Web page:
Historic Markers Across Florida

Tracking Manatees

Marker ID:  
Location: 10901 Palm Beach Blvd, Fort Myers, FL
County: Lee
Coordinates: N 26° 41.57    W 081° 46.645
  26.69283333    -81.77741666
Style: Interpretative Sign **
Waymark: WMV4KQ


Tracking Manatees
Working for Wildlife

Discovering travel patterns and habits of manatees helps researchers understand them and helps State and Federal Agencies protect them. There are several different ways researchers track manatee travels.

Photo Identification
Photo-identification uses the unique pattern of markings on a manatee's trunk and tail fluke to identify an individual animal. In Florida, these markings are primarily scars from accidental encounters with boats; however entanglements in fishing gear, cold stress lesions, and fungal infections also can cause scarring. Photo histories allow scientist to tract manatees over time and provide information on the status of the Florida manatee.

Aerial Surveys
Aerial distributional and synoptic surveys provide information on where manatees are found, how many are in a particular area, and how they use habitats and total population. Aerial distribution surveys are used to determine the where manatees are located at different times during the year and relative abundance of manatees. These surveys are most commonly flown every two weeks for two years. Synoptic surveys are aerial surveys that cover all the manatee's know wintering habitats in Florida. Manatees are counted during the coldest months because they congregate near warm-water sites. Synoptic surveys provide a population estimate for the Florida manatee throughout its whole range.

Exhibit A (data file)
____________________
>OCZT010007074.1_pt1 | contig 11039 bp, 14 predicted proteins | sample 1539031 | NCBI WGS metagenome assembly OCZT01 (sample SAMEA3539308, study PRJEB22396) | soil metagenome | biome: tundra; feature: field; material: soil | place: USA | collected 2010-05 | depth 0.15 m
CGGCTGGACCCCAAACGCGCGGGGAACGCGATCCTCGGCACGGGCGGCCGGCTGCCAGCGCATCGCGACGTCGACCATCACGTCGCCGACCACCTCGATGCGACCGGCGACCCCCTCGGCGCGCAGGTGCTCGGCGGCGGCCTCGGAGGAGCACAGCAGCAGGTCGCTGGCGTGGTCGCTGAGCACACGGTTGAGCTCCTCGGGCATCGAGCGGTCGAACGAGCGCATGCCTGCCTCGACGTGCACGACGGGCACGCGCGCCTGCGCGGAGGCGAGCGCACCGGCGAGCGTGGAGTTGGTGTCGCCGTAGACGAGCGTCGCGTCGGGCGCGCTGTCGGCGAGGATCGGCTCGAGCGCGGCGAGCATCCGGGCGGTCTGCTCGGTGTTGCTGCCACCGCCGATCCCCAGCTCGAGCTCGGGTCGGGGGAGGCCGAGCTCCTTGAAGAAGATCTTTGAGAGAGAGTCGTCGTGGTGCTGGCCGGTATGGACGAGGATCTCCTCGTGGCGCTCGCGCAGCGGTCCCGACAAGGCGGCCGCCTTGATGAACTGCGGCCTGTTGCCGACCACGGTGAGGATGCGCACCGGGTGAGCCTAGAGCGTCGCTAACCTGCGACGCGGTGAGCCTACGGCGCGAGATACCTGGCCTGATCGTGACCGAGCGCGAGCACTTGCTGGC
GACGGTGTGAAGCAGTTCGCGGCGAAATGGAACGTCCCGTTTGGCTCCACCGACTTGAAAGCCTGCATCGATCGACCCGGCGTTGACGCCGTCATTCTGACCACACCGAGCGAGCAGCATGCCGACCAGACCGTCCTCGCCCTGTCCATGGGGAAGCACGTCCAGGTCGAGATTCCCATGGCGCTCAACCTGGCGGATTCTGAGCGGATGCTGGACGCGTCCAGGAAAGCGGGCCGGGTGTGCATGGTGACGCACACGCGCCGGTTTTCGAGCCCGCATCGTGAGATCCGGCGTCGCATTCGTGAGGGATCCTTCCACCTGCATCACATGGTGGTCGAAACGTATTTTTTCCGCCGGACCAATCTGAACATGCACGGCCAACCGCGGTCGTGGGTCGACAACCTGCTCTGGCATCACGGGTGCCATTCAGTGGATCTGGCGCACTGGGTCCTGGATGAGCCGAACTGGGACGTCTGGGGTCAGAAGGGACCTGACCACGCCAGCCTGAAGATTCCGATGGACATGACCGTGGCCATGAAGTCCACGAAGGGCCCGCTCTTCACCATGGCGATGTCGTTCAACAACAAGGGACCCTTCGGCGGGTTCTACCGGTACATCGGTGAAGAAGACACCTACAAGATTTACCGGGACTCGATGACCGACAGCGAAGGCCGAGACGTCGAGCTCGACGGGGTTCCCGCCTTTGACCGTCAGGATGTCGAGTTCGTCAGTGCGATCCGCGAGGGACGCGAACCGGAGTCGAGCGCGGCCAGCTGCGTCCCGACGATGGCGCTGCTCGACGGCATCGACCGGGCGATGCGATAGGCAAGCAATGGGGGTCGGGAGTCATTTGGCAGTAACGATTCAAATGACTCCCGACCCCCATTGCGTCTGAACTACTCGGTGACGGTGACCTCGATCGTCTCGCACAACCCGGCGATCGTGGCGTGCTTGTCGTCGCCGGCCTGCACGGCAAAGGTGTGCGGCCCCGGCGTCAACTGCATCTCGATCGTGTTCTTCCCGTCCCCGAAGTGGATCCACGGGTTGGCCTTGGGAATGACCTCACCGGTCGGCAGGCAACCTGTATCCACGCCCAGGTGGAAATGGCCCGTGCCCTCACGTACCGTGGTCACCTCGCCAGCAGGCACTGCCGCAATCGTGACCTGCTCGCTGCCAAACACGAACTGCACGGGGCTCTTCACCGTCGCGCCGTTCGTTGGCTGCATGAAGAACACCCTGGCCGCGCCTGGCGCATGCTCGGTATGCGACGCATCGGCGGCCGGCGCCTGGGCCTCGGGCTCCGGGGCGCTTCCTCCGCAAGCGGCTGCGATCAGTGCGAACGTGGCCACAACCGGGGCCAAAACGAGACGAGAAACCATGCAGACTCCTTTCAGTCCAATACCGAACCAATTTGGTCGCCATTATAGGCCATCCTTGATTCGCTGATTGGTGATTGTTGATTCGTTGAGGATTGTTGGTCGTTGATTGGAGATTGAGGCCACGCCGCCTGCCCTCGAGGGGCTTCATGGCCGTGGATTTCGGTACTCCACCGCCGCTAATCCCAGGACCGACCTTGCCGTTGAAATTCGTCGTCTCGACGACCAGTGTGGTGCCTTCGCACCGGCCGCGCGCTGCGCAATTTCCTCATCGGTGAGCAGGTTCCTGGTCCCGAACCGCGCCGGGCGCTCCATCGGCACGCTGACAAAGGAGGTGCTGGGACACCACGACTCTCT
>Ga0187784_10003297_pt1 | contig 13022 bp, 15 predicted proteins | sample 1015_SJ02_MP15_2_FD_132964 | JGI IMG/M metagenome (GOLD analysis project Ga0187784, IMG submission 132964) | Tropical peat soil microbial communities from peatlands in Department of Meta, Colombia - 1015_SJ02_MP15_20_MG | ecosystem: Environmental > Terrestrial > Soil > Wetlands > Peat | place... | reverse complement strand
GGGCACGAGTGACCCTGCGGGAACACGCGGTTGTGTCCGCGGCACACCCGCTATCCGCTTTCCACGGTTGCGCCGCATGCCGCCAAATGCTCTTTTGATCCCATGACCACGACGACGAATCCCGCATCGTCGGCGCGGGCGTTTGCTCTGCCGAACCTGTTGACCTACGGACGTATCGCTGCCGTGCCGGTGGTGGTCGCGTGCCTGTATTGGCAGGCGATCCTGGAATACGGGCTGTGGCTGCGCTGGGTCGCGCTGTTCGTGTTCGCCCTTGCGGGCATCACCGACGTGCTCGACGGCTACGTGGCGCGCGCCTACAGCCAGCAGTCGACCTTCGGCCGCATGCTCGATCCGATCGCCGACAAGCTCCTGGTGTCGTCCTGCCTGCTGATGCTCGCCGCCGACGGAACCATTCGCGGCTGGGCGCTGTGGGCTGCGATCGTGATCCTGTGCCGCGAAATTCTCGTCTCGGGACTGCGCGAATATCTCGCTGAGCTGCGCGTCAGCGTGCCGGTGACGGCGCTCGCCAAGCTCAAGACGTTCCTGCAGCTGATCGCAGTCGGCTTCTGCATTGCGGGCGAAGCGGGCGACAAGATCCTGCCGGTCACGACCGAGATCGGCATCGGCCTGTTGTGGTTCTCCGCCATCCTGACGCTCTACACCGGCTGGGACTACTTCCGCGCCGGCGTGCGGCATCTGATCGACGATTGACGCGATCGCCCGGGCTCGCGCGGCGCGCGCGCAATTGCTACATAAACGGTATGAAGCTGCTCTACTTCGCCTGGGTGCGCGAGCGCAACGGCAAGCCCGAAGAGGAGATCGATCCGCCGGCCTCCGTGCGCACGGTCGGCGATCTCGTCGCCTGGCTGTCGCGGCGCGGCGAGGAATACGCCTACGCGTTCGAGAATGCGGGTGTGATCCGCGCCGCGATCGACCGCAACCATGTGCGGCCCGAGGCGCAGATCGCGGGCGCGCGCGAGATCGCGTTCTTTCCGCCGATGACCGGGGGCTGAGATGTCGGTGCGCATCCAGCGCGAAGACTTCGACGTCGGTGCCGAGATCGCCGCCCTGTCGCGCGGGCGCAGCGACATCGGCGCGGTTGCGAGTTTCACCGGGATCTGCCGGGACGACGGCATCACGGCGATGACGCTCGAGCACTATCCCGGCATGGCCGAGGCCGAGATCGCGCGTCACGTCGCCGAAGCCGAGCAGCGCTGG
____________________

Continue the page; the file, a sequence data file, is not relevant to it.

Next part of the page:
Radio Tagging
Researchers attach radio telemetry tags to manatees to observe travel patterns. A belt, which is connected to a floating tag, is attached around the base of the tail. A satellite transmitter in the tag sends signals to weather satellites. Each tag has a different color band combination so manatees can be identified by sight. Researchers use the data to document behavior, associations with other manatees, and reproductive success of females.

Photographs of this marker can be found on HMDB.org